After we all gathered around 8:00 am outside of the train station we were ready to go. Kyejin handed us the tickets and we all walked together to get the Disney train to the entrance.

When we got out of the train this was our view entering the park. It felt like the entrance to a small town in Italy not to Disney Sea.

We went inside the theme park and every group went their separate way. Exploring the different attractions Disney Sea has to offer, we found ourselves in Agrabah the land of Aladin where we stumbled on the Genie.

Agrahaba and Italy were not the only worlds we found ourselves in there were even more! The mystic temple fo the Mayas where Indiana Jones had his adventures.

Luckily, there was also time to think and enjoy the views of the different Disney worlds from above.

Disney brought us the nostalgia of our childhood memories and you wish you were a kid again. Until you realize they sell beer at Disney sea, which gives you the best of both worlds. I guess being a grownup isn’t that bad after all!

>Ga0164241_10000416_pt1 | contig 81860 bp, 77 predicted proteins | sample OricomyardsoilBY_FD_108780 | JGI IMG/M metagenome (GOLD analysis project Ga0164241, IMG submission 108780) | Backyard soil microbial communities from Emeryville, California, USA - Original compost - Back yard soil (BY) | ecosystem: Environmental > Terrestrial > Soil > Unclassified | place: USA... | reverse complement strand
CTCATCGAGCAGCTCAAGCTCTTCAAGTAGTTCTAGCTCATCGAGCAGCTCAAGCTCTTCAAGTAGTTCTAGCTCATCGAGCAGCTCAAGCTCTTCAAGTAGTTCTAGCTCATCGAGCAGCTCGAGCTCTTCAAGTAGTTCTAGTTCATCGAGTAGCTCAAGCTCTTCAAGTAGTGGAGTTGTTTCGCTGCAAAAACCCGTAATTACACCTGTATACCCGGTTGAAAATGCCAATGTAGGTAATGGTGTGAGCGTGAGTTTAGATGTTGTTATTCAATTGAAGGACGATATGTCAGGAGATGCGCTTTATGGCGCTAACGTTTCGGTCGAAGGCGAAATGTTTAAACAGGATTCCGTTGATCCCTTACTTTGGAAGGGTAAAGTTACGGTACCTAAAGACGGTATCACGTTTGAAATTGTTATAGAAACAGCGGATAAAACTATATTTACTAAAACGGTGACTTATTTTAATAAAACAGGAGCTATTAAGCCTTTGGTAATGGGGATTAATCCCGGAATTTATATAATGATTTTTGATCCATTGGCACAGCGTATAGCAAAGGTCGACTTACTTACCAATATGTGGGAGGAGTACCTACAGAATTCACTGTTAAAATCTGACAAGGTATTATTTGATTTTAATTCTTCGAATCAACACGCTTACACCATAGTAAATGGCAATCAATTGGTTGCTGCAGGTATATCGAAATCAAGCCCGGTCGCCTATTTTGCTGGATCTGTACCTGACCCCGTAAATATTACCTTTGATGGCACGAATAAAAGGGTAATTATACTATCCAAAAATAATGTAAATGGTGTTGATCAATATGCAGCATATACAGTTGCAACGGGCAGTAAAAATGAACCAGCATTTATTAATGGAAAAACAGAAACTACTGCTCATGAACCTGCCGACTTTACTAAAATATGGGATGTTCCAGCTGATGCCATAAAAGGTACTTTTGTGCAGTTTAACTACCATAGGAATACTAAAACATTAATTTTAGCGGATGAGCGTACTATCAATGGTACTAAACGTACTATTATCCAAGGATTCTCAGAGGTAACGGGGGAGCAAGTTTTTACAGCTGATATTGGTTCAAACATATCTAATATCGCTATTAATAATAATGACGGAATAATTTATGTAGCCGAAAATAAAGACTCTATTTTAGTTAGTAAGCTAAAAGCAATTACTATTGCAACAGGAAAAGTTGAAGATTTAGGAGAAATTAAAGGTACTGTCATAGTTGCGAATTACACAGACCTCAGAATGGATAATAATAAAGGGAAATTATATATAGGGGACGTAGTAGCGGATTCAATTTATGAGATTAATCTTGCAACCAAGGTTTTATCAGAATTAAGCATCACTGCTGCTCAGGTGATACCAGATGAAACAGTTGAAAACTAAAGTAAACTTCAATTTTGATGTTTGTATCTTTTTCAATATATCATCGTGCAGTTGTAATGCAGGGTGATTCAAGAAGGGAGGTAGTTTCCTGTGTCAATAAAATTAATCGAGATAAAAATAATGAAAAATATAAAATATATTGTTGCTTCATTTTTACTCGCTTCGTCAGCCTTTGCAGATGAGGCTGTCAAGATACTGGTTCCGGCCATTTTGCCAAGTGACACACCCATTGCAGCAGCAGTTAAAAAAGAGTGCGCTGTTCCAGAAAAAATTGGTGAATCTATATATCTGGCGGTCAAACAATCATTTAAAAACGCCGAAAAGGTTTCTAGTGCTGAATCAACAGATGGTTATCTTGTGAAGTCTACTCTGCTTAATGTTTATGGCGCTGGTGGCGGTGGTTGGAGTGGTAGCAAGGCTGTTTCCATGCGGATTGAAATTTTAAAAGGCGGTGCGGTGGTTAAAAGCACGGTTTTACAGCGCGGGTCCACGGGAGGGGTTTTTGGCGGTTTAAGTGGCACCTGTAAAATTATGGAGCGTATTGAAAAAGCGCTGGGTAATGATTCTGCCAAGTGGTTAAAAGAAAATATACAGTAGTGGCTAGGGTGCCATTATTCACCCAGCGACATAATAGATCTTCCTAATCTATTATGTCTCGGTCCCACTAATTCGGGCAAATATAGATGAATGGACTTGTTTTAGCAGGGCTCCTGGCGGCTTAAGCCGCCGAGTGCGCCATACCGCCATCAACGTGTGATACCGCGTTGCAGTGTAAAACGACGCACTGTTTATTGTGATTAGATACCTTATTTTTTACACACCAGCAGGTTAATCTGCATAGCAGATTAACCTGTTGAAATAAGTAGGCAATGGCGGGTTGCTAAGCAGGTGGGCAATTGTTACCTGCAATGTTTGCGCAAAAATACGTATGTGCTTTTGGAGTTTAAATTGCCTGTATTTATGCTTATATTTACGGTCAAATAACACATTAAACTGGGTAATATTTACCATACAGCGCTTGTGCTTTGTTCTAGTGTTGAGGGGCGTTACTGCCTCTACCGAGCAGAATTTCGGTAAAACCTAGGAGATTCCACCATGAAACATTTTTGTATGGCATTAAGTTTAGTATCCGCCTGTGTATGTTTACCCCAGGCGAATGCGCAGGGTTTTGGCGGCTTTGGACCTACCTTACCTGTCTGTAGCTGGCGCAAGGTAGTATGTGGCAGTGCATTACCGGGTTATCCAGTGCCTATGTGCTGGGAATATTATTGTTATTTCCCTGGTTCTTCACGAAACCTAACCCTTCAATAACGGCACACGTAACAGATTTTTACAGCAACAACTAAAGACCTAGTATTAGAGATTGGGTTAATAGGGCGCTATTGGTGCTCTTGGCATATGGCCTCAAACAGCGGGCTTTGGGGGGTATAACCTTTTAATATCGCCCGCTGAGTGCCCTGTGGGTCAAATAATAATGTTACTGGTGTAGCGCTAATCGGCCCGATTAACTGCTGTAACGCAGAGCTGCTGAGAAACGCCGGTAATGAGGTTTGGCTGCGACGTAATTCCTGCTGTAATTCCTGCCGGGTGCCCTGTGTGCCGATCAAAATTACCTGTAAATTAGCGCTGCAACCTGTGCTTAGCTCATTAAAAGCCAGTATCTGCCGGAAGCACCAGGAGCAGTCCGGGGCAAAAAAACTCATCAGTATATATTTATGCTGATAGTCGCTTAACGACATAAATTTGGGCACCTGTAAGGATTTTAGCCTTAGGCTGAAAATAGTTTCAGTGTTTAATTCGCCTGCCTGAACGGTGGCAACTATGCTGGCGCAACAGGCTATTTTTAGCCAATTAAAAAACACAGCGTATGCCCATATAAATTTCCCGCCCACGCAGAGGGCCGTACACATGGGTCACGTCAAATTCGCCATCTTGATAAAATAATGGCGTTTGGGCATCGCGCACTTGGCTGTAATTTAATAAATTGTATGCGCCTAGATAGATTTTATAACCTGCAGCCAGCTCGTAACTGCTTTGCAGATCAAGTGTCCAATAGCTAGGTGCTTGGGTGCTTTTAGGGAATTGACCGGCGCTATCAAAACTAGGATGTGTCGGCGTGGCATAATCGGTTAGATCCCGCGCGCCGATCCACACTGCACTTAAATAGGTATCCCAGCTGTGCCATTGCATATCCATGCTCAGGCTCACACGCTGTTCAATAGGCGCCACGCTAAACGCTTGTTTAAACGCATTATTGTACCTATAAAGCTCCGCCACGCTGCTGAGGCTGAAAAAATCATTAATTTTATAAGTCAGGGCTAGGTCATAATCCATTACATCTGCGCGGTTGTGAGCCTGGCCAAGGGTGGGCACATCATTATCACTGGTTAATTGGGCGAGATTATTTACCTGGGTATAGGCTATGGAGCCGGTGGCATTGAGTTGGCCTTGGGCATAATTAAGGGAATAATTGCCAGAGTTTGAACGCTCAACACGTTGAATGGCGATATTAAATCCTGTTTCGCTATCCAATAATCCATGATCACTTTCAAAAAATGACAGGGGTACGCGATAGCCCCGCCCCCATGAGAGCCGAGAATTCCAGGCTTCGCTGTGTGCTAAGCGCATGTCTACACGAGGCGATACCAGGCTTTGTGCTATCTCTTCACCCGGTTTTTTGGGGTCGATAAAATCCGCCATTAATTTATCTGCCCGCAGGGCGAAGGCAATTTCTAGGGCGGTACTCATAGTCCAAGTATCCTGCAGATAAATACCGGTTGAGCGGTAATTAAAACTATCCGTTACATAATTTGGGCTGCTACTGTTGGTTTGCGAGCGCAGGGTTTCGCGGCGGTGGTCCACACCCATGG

Let’s not forget the seasonal snacks which Disney Sea offers.

But before you know it the day is over, time flies when you are having fun. Even when it is dark Disney Sea is beautiful and you just don’t want to leave.

All good things come to an end, but it was hard for the ILL team to accept it, that’s why we took a crazy goodbye selfie to celebrate an ending of a beautiful day.

~ Writer: Terry

~ Participants: Alisha, Andrew, Anna, Becca, Caspar, Erik, Flemming & daughter, Kyejin, Laura & son, Lya, Maryssa, Meg, Michael & son, Mike, Philip, Terry, Wilson, Yuki & daughter